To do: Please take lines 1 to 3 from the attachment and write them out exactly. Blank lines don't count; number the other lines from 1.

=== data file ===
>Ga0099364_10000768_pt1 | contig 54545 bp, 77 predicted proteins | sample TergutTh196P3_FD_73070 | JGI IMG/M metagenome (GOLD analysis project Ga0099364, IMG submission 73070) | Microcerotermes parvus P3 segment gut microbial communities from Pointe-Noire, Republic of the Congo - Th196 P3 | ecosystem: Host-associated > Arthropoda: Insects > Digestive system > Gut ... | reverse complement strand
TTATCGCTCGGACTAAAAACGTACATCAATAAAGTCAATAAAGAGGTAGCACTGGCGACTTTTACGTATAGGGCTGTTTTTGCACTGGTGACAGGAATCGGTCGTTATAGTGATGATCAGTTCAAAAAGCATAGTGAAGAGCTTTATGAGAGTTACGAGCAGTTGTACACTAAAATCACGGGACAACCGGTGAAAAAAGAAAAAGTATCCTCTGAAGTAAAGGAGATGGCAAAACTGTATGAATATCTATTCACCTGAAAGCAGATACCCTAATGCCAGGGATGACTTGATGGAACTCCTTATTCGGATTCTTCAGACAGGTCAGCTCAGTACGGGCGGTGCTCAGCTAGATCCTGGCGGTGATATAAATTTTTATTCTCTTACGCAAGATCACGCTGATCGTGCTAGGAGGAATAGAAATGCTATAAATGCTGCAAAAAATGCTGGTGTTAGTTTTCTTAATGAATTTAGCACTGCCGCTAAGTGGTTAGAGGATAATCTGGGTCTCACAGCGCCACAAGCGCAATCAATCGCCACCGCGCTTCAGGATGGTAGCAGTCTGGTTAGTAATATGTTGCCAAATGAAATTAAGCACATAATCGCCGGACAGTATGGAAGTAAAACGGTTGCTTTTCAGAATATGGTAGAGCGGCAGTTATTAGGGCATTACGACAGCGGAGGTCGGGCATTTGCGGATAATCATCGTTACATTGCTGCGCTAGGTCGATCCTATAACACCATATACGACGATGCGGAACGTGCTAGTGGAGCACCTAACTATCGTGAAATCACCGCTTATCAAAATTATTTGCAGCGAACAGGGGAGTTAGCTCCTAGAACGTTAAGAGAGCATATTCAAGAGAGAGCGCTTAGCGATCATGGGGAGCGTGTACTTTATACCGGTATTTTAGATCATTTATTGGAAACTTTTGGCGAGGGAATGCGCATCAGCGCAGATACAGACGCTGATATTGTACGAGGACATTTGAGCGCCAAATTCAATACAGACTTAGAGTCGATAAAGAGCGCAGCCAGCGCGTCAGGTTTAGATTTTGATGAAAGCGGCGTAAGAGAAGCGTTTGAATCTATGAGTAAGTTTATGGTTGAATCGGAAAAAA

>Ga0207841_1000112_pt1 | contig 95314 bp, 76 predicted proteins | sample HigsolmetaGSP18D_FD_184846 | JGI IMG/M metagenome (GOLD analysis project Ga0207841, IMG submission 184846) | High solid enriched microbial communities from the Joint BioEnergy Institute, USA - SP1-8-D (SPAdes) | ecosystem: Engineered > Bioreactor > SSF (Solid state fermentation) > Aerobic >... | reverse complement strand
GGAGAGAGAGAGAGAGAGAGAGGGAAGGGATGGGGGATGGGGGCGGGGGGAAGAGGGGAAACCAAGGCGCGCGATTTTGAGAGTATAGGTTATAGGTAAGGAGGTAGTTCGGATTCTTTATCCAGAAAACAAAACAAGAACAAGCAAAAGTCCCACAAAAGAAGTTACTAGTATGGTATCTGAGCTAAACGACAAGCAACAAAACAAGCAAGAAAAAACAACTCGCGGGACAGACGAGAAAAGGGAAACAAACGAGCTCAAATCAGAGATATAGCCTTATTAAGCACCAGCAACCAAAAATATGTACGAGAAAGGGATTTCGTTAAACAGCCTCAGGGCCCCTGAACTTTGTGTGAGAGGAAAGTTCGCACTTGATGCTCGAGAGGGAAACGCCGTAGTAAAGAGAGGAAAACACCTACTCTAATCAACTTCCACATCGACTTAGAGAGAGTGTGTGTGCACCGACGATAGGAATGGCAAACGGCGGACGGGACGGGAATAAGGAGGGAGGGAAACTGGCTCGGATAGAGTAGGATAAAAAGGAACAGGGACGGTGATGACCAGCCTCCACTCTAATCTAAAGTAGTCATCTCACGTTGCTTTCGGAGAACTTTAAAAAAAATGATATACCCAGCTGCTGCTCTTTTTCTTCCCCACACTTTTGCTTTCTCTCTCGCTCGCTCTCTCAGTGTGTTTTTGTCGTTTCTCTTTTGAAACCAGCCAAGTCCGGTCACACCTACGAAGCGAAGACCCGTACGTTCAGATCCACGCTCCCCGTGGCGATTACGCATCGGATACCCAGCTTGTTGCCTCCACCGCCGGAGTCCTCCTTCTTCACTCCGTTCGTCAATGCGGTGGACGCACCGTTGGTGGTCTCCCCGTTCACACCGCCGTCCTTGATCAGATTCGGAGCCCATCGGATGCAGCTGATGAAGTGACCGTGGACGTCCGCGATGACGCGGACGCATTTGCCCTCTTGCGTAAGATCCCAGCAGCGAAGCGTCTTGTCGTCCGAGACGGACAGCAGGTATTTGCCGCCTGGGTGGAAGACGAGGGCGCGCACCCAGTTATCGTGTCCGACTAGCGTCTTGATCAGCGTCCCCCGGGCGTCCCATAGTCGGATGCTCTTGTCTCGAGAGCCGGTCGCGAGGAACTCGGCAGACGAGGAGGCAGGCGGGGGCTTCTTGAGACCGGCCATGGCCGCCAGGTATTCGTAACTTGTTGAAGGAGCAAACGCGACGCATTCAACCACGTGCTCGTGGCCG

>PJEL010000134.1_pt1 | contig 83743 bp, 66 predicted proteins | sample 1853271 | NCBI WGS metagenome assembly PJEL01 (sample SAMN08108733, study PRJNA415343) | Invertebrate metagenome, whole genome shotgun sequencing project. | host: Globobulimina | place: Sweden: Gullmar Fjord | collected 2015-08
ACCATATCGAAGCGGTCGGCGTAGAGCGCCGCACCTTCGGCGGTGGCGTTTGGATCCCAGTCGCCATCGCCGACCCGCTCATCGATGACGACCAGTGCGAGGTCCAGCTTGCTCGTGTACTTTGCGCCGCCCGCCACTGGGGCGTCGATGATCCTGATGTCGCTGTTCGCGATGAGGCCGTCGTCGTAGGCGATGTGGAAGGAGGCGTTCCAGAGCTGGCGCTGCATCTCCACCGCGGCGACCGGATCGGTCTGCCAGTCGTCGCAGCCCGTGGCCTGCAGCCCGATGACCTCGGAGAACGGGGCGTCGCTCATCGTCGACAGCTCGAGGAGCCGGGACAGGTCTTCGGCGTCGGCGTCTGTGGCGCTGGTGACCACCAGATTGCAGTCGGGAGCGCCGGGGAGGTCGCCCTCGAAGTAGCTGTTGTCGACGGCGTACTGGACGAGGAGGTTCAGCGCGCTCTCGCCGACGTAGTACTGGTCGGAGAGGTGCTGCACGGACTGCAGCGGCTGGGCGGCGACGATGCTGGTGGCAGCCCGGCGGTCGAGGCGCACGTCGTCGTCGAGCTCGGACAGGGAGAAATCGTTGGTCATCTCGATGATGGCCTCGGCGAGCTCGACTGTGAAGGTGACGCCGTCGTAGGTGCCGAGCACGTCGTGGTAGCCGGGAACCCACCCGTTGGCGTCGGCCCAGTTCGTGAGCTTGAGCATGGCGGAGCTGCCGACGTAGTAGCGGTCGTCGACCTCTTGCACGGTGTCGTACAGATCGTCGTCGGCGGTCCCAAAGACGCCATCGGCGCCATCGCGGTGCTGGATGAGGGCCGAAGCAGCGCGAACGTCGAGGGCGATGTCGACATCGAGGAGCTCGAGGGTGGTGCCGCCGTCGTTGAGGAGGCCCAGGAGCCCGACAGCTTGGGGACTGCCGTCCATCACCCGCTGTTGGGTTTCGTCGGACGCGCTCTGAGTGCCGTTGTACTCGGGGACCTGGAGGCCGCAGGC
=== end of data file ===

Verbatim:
>Ga0099364_10000768_pt1 | contig 54545 bp, 77 predicted proteins | sample TergutTh196P3_FD_73070 | JGI IMG/M metagenome (GOLD analysis project Ga0099364, IMG submission 73070) | Microcerotermes parvus P3 segment gut microbial communities from Pointe-Noire, Republic of the Congo - Th196 P3 | ecosystem: Host-associated > Arthropoda: Insects > Digestive system > Gut ... | reverse complement strand
TTATCGCTCGGACTAAAAACGTACATCAATAAAGTCAATAAAGAGGTAGCACTGGCGACTTTTACGTATAGGGCTGTTTTTGCACTGGTGACAGGAATCGGTCGTTATAGTGATGATCAGTTCAAAAAGCATAGTGAAGAGCTTTATGAGAGTTACGAGCAGTTGTACACTAAAATCACGGGACAACCGGTGAAAAAAGAAAAAGTATCCTCTGAAGTAAAGGAGATGGCAAAACTGTATGAATATCTATTCACCTGAAAGCAGATACCCTAATGCCAGGGATGACTTGATGGAACTCCTTATTCGGATTCTTCAGACAGGTCAGCTCAGTACGGGCGGTGCTCAGCTAGATCCTGGCGGTGATATAAATTTTTATTCTCTTACGCAAGATCACGCTGATCGTGCTAGGAGGAATAGAAATGCTATAAATGCTGCAAAAAATGCTGGTGTTAGTTTTCTTAATGAATTTAGCACTGCCGCTAAGTGGTTAGAGGATAATCTGGGTCTCACAGCGCCACAAGCGCAATCAATCGCCACCGCGCTTCAGGATGGTAGCAGTCTGGTTAGTAATATGTTGCCAAATGAAATTAAGCACATAATCGCCGGACAGTATGGAAGTAAAACGGTTGCTTTTCAGAATATGGTAGAGCGGCAGTTATTAGGGCATTACGACAGCGGAGGTCGGGCATTTGCGGATAATCATCGTTACATTGCTGCGCTAGGTCGATCCTATAACACCATATACGACGATGCGGAACGTGCTAGTGGAGCACCTAACTATCGTGAAATCACCGCTTATCAAAATTATTTGCAGCGAACAGGGGAGTTAGCTCCTAGAACGTTAAGAGAGCATATTCAAGAGAGAGCGCTTAGCGATCATGGGGAGCGTGTACTTTATACCGGTATTTTAGATCATTTATTGGAAACTTTTGGCGAGGGAATGCGCATCAGCGCAGATACAGACGCTGATATTGTACGAGGACATTTGAGCGCCAAATTCAATACAGACTTAGAGTCGATAAAGAGCGCAGCCAGCGCGTCAGGTTTAGATTTTGATGAAAGCGGCGTAAGAGAAGCGTTTGAATCTATGAGTAAGTTTATGGTTGAATCGGAAAAAA

>Ga0207841_1000112_pt1 | contig 95314 bp, 76 predicted proteins | sample HigsolmetaGSP18D_FD_184846 | JGI IMG/M metagenome (GOLD analysis project Ga0207841, IMG submission 184846) | High solid enriched microbial communities from the Joint BioEnergy Institute, USA - SP1-8-D (SPAdes) | ecosystem: Engineered > Bioreactor > SSF (Solid state fermentation) > Aerobic >... | reverse complement strand